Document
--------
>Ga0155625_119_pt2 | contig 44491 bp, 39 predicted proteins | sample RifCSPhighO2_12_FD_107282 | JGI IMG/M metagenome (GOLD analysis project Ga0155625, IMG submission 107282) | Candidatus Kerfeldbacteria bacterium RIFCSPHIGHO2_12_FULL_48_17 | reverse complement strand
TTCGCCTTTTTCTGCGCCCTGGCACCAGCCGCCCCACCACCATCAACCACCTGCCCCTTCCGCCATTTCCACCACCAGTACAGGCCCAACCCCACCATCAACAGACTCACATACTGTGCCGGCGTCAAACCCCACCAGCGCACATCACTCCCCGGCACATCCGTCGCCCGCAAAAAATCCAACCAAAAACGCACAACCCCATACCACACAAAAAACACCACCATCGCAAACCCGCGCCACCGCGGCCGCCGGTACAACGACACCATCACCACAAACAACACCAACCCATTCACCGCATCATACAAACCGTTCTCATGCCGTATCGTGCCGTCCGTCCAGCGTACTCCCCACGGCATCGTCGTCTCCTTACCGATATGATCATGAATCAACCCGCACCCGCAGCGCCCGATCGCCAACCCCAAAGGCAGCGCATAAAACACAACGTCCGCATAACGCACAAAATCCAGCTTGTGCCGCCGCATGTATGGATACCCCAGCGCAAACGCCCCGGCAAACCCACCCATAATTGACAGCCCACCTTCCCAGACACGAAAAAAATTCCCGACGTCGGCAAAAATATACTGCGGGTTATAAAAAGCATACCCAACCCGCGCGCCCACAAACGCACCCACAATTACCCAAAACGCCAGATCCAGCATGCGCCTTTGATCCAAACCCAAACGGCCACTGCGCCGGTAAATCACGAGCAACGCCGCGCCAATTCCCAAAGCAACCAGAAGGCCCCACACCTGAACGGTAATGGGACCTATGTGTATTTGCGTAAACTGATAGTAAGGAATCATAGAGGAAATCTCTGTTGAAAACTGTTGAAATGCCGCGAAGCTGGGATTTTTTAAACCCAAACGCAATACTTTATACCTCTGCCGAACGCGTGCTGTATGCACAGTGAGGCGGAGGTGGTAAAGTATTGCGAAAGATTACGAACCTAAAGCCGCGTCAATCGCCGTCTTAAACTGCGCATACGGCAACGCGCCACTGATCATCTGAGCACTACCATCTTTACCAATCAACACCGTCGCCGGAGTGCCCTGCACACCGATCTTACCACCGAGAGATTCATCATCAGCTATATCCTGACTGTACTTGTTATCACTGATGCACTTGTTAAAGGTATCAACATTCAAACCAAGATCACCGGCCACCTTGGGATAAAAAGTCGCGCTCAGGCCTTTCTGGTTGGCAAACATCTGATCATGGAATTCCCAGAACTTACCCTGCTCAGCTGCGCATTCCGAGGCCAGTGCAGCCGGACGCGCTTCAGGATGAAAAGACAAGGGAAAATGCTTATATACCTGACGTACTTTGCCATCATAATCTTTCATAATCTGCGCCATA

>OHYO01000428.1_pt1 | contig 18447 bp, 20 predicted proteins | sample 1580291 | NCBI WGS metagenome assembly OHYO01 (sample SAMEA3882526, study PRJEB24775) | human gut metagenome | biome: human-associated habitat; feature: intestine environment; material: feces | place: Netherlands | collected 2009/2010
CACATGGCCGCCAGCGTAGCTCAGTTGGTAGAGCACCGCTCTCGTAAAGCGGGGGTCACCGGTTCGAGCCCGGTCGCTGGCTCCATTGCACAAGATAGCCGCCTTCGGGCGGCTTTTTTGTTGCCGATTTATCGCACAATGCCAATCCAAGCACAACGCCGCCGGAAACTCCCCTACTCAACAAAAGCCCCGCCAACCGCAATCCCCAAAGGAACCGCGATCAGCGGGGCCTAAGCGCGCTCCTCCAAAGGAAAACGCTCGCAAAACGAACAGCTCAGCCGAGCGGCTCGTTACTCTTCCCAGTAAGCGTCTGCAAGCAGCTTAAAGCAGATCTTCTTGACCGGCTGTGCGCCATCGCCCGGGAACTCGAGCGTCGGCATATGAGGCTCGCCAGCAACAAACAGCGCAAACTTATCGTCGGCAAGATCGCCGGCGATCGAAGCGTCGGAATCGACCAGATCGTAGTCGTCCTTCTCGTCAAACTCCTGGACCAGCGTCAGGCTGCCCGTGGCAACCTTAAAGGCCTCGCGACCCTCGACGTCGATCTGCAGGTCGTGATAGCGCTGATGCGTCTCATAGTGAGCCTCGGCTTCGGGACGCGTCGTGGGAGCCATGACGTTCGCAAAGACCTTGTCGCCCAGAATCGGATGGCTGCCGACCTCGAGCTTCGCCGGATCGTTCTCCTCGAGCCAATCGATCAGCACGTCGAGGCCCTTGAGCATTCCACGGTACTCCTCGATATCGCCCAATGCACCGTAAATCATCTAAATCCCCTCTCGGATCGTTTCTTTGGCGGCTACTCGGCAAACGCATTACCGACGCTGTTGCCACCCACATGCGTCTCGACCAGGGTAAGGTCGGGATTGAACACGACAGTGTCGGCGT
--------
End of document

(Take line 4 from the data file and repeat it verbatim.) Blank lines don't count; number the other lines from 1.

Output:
CACATGGCCGCCAGCGTAGCTCAGTTGGTAGAGCACCGCTCTCGTAAAGCGGGGGTCACCGGTTCGAGCCCGGTCGCTGGCTCCATTGCACAAGATAGCCGCCTTCGGGCGGCTTTTTTGTTGCCGATTTATCGCACAATGCCAATCCAAGCACAACGCCGCCGGAAACTCCCCTACTCAACAAAAGCCCCGCCAACCGCAATCCCCAAAGGAACCGCGATCAGCGGGGCCTAAGCGCGCTCCTCCAAAGGAAAACGCTCGCAAAACGAACAGCTCAGCCGAGCGGCTCGTTACTCTTCCCAGTAAGCGTCTGCAAGCAGCTTAAAGCAGATCTTCTTGACCGGCTGTGCGCCATCGCCCGGGAACTCGAGCGTCGGCATATGAGGCTCGCCAGCAACAAACAGCGCAAACTTATCGTCGGCAAGATCGCCGGCGATCGAAGCGTCGGAATCGACCAGATCGTAGTCGTCCTTCTCGTCAAACTCCTGGACCAGCGTCAGGCTGCCCGTGGCAACCTTAAAGGCCTCGCGACCCTCGACGTCGATCTGCAGGTCGTGATAGCGCTGATGCGTCTCATAGTGAGCCTCGGCTTCGGGACGCGTCGTGGGAGCCATGACGTTCGCAAAGACCTTGTCGCCCAGAATCGGATGGCTGCCGACCTCGAGCTTCGCCGGATCGTTCTCCTCGAGCCAATCGATCAGCACGTCGAGGCCCTTGAGCATTCCACGGTACTCCTCGATATCGCCCAATGCACCGTAAATCATCTAAATCCCCTCTCGGATCGTTTCTTTGGCGGCTACTCGGCAAACGCATTACCGACGCTGTTGCCACCCACATGCGTCTCGACCAGGGTAAGGTCGGGATTGAACACGACAGTGTCGGCGT